Academic Expertise and Anti-Extremism Litigation in Russia: Focusing on Minority Religions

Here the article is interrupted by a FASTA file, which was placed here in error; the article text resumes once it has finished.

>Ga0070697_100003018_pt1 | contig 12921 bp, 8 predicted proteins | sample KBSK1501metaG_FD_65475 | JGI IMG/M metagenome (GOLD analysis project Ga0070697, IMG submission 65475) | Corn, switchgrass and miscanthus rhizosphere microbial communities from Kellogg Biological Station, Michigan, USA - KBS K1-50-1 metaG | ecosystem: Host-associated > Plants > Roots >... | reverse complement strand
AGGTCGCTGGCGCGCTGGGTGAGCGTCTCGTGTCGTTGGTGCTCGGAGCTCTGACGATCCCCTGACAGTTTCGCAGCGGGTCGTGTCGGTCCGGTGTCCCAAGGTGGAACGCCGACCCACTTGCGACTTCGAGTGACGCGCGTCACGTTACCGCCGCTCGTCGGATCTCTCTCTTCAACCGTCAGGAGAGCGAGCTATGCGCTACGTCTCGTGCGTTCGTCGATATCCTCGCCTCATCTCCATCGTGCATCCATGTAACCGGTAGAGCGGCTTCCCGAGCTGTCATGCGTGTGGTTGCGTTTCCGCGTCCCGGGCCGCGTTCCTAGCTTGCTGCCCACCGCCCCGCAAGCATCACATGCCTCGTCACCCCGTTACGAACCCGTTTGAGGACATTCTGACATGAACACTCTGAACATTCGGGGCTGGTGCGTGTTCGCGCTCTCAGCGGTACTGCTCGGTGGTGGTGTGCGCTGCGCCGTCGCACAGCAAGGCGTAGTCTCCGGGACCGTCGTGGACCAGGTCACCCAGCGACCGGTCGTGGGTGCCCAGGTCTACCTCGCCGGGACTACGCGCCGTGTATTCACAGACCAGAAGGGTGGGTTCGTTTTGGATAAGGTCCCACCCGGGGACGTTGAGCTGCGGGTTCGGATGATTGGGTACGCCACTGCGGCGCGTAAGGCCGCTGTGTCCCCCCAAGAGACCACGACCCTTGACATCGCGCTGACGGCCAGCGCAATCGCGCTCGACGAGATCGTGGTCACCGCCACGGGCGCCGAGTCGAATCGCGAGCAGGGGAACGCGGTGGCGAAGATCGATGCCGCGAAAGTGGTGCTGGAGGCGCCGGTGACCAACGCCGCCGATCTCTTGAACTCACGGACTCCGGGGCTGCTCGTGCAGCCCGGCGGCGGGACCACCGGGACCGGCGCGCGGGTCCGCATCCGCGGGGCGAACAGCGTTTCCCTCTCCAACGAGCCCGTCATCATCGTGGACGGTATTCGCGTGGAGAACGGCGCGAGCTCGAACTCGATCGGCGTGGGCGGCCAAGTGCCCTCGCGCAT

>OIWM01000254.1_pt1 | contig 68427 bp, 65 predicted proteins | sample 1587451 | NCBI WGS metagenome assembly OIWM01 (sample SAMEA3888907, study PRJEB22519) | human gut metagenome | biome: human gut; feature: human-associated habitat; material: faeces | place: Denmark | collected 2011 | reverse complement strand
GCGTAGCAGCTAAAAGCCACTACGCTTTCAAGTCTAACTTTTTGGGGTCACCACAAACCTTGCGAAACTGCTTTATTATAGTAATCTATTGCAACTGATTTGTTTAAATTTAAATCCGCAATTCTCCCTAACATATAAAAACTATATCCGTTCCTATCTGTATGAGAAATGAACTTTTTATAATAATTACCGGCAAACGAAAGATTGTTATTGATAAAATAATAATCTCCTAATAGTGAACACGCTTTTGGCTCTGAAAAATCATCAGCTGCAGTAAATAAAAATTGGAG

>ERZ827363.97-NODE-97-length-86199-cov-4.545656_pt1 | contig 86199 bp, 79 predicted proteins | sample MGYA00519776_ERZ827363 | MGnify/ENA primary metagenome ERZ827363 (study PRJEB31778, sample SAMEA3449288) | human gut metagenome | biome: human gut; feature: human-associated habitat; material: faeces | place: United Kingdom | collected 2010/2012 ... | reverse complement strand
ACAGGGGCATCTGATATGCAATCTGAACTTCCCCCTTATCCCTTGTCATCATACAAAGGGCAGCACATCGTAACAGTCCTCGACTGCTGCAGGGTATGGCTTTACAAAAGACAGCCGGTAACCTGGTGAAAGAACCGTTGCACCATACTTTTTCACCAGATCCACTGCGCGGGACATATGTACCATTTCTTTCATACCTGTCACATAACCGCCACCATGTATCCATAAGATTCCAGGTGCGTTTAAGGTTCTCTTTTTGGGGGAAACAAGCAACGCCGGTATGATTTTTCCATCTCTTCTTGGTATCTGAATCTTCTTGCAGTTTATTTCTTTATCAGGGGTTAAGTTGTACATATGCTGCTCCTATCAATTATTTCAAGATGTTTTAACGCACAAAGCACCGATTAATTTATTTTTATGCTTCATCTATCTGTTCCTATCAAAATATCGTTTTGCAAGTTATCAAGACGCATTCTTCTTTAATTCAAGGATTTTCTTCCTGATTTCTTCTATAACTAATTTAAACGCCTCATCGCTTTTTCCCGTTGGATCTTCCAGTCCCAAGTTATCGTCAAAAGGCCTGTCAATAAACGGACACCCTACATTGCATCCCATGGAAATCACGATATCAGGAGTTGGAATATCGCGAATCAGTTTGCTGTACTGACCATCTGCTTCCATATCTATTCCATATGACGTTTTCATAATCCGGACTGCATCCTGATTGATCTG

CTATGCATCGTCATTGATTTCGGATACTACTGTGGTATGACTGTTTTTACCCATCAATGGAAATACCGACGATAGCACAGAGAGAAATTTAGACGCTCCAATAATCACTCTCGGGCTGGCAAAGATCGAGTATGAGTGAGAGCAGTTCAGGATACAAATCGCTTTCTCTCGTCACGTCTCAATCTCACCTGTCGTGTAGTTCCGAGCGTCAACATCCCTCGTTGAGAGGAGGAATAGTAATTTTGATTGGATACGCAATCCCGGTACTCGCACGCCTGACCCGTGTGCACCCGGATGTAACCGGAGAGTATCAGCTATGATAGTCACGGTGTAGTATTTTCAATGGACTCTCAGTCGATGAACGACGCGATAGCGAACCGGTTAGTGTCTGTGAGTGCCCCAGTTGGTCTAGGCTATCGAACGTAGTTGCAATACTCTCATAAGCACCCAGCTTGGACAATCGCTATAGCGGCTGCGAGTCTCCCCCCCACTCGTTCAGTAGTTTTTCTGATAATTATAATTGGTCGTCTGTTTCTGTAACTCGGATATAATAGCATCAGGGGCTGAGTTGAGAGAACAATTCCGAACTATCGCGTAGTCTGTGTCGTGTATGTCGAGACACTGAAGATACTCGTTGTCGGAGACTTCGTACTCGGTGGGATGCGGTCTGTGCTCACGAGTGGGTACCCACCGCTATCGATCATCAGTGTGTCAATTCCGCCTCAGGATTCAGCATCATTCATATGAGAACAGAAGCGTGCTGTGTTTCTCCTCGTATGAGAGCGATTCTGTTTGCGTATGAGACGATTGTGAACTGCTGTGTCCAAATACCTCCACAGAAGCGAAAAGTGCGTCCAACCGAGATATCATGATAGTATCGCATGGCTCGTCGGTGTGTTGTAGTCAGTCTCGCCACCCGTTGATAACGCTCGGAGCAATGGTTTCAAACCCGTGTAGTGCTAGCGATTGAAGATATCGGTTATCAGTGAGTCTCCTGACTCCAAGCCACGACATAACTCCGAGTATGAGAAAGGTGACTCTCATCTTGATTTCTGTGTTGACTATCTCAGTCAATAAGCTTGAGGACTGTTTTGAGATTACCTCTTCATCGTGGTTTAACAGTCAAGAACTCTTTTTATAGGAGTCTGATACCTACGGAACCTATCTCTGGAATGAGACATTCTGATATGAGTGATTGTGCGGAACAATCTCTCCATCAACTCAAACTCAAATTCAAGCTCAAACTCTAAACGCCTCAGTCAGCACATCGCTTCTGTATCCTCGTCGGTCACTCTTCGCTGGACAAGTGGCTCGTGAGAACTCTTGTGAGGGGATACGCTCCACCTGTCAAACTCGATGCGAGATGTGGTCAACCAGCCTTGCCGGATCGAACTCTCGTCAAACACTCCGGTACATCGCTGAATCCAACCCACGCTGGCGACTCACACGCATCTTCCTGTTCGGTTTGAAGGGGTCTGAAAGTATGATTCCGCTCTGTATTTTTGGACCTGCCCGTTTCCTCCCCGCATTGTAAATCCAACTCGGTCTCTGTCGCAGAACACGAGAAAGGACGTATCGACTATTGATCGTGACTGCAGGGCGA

This article contributes to the growing body of research on the increasing role of judicial systems in regulating politics and religion (‘judicialization of politics and religion’) across the globe. By examining how academic expertise is deployed in anti-extremist litigation involving Russia’s minority religions, this article reveals important processes involved in this judicial regulation, in particular when legal and academic institutions lack autonomy and consistency of operation. It focuses on the selection of experts and the validation of their opinion within Russia’s academia and the judiciary, and identifies patterns in the experts’ approach to evidence and how they validate their conclusions in the eyes of the judiciary. Academic expertise provides an aura of legitimacy to judicial decisions in which anti-extremist legislation is used as a means to control unpopular minority religions and to regulate Russia’s religious diversity. As one of the few systematic explorations of this subject and the first focused on Russia, this article reveals important processes that produce religious discrimination and the role that anti-extremist legislation plays in these processes.